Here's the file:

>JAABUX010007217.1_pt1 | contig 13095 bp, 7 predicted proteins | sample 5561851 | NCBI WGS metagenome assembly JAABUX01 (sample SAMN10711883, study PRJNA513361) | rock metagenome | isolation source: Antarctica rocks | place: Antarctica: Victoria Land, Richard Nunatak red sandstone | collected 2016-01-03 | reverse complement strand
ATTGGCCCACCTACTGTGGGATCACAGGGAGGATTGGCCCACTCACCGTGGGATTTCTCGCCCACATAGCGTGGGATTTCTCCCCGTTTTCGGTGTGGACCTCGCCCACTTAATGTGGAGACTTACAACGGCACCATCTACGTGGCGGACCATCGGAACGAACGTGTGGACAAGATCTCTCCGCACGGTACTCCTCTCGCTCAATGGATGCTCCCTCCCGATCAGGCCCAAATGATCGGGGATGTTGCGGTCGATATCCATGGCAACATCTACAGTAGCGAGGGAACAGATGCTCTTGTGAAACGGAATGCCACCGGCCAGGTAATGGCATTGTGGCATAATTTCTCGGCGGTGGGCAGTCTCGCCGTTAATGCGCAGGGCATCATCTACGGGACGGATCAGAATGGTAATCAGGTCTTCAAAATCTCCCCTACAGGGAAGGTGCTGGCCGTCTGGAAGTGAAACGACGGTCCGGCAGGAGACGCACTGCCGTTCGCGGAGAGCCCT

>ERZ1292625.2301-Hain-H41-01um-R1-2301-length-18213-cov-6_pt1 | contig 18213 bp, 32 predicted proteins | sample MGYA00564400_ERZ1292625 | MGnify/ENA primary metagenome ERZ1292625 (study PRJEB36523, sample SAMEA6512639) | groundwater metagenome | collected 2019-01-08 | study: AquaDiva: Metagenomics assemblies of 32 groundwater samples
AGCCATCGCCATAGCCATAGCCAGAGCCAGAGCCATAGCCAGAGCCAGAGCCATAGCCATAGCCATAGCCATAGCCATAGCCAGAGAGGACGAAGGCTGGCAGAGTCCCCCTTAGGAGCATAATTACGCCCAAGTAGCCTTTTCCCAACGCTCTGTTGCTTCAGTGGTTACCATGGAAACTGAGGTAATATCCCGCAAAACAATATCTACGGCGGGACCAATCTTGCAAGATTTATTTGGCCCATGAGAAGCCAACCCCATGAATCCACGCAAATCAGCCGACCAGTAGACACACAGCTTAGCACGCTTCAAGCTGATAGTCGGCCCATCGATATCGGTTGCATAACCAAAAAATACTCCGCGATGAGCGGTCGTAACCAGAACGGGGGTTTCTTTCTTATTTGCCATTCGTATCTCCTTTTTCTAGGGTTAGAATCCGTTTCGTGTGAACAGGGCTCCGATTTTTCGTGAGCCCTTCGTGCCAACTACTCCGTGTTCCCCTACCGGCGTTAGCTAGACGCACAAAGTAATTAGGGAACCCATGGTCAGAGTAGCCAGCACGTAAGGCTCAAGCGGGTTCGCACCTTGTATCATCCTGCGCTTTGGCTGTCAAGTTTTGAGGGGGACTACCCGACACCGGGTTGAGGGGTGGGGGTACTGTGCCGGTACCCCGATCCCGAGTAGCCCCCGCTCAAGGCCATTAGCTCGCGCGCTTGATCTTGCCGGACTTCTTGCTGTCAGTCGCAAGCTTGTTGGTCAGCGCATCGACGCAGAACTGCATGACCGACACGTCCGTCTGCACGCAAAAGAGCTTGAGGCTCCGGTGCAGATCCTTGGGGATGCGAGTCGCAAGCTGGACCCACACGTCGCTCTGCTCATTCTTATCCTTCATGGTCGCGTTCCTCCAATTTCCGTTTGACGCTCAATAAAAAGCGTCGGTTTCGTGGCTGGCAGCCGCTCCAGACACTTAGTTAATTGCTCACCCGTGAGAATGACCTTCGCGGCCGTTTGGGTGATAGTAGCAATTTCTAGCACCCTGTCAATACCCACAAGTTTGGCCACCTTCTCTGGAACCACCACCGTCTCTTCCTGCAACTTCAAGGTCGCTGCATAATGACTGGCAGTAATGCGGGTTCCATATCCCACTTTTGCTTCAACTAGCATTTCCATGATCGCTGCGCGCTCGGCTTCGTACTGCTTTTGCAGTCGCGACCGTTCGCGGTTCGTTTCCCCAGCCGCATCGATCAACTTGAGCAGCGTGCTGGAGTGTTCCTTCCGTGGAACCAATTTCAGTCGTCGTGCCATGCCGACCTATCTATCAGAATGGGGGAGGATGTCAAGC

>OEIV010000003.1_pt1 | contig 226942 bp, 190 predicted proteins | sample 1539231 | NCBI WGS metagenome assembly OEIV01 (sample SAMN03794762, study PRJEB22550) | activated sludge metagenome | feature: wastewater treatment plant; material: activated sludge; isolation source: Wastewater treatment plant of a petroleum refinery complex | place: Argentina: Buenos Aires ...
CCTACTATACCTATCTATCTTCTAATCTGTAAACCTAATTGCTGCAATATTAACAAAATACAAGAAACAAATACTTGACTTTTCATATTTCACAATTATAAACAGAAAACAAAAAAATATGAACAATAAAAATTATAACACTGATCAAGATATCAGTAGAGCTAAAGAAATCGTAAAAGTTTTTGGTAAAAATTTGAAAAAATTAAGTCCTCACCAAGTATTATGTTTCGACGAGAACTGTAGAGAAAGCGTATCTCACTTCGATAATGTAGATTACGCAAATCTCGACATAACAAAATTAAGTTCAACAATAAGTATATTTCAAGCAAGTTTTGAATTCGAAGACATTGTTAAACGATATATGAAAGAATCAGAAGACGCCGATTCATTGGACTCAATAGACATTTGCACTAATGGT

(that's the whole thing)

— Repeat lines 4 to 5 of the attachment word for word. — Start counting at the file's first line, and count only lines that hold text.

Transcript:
AGCCATCGCCATAGCCATAGCCAGAGCCAGAGCCATAGCCAGAGCCAGAGCCATAGCCATAGCCATAGCCATAGCCATAGCCAGAGAGGACGAAGGCTGGCAGAGTCCCCCTTAGGAGCATAATTACGCCCAAGTAGCCTTTTCCCAACGCTCTGTTGCTTCAGTGGTTACCATGGAAACTGAGGTAATATCCCGCAAAACAATATCTACGGCGGGACCAATCTTGCAAGATTTATTTGGCCCATGAGAAGCCAACCCCATGAATCCACGCAAATCAGCCGACCAGTAGACACACAGCTTAGCACGCTTCAAGCTGATAGTCGGCCCATCGATATCGGTTGCATAACCAAAAAATACTCCGCGATGAGCGGTCGTAACCAGAACGGGGGTTTCTTTCTTATTTGCCATTCGTATCTCCTTTTTCTAGGGTTAGAATCCGTTTCGTGTGAACAGGGCTCCGATTTTTCGTGAGCCCTTCGTGCCAACTACTCCGTGTTCCCCTACCGGCGTTAGCTAGACGCACAAAGTAATTAGGGAACCCATGGTCAGAGTAGCCAGCACGTAAGGCTCAAGCGGGTTCGCACCTTGTATCATCCTGCGCTTTGGCTGTCAAGTTTTGAGGGGGACTACCCGACACCGGGTTGAGGGGTGGGGGTACTGTGCCGGTACCCCGATCCCGAGTAGCCCCCGCTCAAGGCCATTAGCTCGCGCGCTTGATCTTGCCGGACTTCTTGCTGTCAGTCGCAAGCTTGTTGGTCAGCGCATCGACGCAGAACTGCATGACCGACACGTCCGTCTGCACGCAAAAGAGCTTGAGGCTCCGGTGCAGATCCTTGGGGATGCGAGTCGCAAGCTGGACCCACACGTCGCTCTGCTCATTCTTATCCTTCATGGTCGCGTTCCTCCAATTTCCGTTTGACGCTCAATAAAAAGCGTCGGTTTCGTGGCTGGCAGCCGCTCCAGACACTTAGTTAATTGCTCACCCGTGAGAATGACCTTCGCGGCCGTTTGGGTGATAGTAGCAATTTCTAGCACCCTGTCAATACCCACAAGTTTGGCCACCTTCTCTGGAACCACCACCGTCTCTTCCTGCAACTTCAAGGTCGCTGCATAATGACTGGCAGTAATGCGGGTTCCATATCCCACTTTTGCTTCAACTAGCATTTCCATGATCGCTGCGCGCTCGGCTTCGTACTGCTTTTGCAGTCGCGACCGTTCGCGGTTCGTTTCCCCAGCCGCATCGATCAACTTGAGCAGCGTGCTGGAGTGTTCCTTCCGTGGAACCAATTTCAGTCGTCGTGCCATGCCGACCTATCTATCAGAATGGGGGAGGATGTCAAGC

>OEIV010000003.1_pt1 | contig 226942 bp, 190 predicted proteins | sample 1539231 | NCBI WGS metagenome assembly OEIV01 (sample SAMN03794762, study PRJEB22550) | activated sludge metagenome | feature: wastewater treatment plant; material: activated sludge; isolation source: Wastewater treatment plant of a petroleum refinery complex | place: Argentina: Buenos Aires ...